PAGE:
Genre: Portal Fantasy, Epic Fantasy
Publisher: Angry Robot
Length: 431 pages
Rating: 4.5 stars
Publication Date: May 2nd 2017
Saffron Coulter has returned from the fantasy kingdom of Kena. Threatened with a stay in psychiatric care, Saffron has to make a choice: to forget about Kena and fit back into the life she s outgrown, or pit herself against everything she s ever known and everyone she loves. Meanwhile in Kena, Gwen is increasingly troubled by the absence of Leoden, cruel ruler of the kingdom, and his plans for the captive worldwalkers, while Yena, still in Veksh, must confront the deposed Kadeja. What is their endgame? Who can they trust? And what will happen when Leoden returns?
An Accident of Stars was one of the best books I read last year so I couldn’t wait to read its sequel A Tyranny of Queens.
This book series is a portal fantasy following several characters including Saffron, a seventeen years old girl who stumbles into another world after being harassed by one of her schoolmates. We then discover Kena, a magical world where Saffron encounters wizards, treacherous kings and queens, badass women, dragons and, most importantly, people who understand her.
In case of haven’t read the first book I am going to stay very vague about the events of the first book but, at the end of the first one Saffron has to go back to Earth (for reasons I won’t disclose) and A Tyranny of Queens opens up with her dealing with the aftermath of her journey. In this, it feels pretty similar to Every Heart a Doorway since both works deal with the aftermath of children/teenagers being brought back from other worlds. I really enjoy reading about this aspect in books because it allows us to see the repercussions of the return on the characters. In this book, I felt deeply for Saffron , she doesn’t come back from Kena unscarred, both physically but also mentaly, and seeing her dealing with all the bullshit her entourage is giving her was both fascinating and troubling.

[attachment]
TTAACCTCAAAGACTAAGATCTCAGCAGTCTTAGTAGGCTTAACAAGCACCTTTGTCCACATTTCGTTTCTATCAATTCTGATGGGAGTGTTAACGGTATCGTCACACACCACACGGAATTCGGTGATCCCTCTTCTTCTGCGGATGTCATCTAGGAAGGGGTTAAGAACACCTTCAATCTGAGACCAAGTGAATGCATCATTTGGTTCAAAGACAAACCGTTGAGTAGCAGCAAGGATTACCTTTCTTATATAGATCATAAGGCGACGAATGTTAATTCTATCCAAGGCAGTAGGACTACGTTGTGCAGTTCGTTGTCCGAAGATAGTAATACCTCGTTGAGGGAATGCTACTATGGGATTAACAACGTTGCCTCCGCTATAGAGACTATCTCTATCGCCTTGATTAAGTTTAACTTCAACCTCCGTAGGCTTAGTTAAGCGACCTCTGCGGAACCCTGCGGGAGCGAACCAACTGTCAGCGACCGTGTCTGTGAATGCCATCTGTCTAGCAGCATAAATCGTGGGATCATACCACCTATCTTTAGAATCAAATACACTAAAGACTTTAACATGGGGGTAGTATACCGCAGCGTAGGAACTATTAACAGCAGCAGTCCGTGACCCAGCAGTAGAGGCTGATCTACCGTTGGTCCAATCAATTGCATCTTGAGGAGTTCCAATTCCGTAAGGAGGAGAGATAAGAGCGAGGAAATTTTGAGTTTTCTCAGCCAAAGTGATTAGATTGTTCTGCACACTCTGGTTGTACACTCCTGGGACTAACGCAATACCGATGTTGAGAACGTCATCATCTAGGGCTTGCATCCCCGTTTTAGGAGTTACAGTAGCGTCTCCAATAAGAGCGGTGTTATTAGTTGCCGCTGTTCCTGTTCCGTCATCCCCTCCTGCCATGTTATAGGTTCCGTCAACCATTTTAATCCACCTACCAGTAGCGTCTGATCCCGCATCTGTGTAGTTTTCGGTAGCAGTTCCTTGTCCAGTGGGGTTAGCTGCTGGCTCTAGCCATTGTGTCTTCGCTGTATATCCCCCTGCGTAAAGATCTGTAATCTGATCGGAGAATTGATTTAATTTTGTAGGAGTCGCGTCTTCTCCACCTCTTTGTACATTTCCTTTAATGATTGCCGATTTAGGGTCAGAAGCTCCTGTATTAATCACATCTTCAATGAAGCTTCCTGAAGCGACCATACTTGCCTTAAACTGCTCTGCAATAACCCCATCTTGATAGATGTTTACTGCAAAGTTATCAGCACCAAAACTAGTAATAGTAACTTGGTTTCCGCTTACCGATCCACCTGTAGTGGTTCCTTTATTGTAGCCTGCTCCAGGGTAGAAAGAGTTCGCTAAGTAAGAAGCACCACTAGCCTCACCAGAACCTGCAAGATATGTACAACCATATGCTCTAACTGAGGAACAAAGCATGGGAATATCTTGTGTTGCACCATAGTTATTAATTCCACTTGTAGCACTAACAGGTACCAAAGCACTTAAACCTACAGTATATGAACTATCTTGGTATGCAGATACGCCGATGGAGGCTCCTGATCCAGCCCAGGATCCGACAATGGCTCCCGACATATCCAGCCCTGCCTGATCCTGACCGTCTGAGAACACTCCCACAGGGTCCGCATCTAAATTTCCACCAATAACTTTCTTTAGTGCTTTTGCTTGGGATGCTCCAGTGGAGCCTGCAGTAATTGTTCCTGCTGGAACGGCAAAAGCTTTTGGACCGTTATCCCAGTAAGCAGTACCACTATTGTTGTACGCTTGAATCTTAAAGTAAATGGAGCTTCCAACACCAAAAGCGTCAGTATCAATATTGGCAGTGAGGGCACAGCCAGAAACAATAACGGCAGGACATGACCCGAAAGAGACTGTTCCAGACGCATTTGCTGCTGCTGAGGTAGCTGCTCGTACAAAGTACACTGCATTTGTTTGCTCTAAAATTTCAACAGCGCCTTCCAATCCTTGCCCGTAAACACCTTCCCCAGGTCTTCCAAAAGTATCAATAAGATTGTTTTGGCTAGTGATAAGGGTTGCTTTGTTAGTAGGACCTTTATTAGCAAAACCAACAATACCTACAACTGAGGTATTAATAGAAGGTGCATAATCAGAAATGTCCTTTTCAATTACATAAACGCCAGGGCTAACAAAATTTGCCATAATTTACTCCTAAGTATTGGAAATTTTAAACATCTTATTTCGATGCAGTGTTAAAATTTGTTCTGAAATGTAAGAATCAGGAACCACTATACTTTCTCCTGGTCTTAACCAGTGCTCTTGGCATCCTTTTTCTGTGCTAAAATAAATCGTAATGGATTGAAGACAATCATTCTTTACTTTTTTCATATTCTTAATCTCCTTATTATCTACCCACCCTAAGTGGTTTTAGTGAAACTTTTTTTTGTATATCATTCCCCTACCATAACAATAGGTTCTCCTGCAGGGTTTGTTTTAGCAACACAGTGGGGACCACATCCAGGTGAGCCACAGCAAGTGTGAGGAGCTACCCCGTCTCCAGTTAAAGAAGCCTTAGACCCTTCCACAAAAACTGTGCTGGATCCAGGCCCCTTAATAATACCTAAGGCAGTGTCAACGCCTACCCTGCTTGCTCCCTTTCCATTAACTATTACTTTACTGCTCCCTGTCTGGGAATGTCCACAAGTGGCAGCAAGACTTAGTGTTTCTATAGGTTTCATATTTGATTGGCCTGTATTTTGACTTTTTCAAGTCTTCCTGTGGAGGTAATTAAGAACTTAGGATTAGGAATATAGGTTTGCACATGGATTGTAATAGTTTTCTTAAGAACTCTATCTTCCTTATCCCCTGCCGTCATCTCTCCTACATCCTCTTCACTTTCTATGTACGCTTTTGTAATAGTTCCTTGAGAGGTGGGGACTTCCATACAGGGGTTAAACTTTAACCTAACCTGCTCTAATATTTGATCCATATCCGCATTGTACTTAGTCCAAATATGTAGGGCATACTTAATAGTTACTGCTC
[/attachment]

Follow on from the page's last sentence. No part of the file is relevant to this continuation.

This book also follows other characters that remained in Kena and at first I was very confused because most of the names are pretty similar so I had trouble remembering who was who but after a few chapters, I managed to understand what was going on. Meadows also introduced us to new characters and I have to say that my favorite addition to the cast definitely was Naruet, an autistic male character who has a key role in this installment. It was very interesting to see his perspective on the various events of the first book and I could have read an entire book just focused on him.
I really loved that book however it’s not without its flaws, as I said I was confused by the names at the beginning and I felt like Meadows didn’t leave us time to remember who was who before starting with the political maneuvering and it didn’t help. When you have all those new names thrown at you and you are still figurating who’s is who’s mother/sister/daughter, it’s a little hard. Also a few coincidences felt a bit too easy and convenient, everyone always ended up figuring out what needed to be right on time and a bit too often. It didn’t bother me that much but it’s still worth a mention.
So yes the book is flawed but I don’t really mind. Reading this book just made me extremely happy, it’s not perfect but damn I love it. It’s so original and it deals with issues I can 100% relate to. It is rare to see books dealing so well with a lot of themes that are important to me like casual sexism, bullying and queer relationships. It’s a great exemple of diversity and queer normality: in this world you can be whoever you want to be and nobody is going to judge you for that. All the characters are layered and I could even relate to the “bad guys” which is not always an easy feat.
So would I recommend this? Absolutely: it’s not perfect but damn I wish I could have read it when I was younger and if a sequel is coming, I will devour it.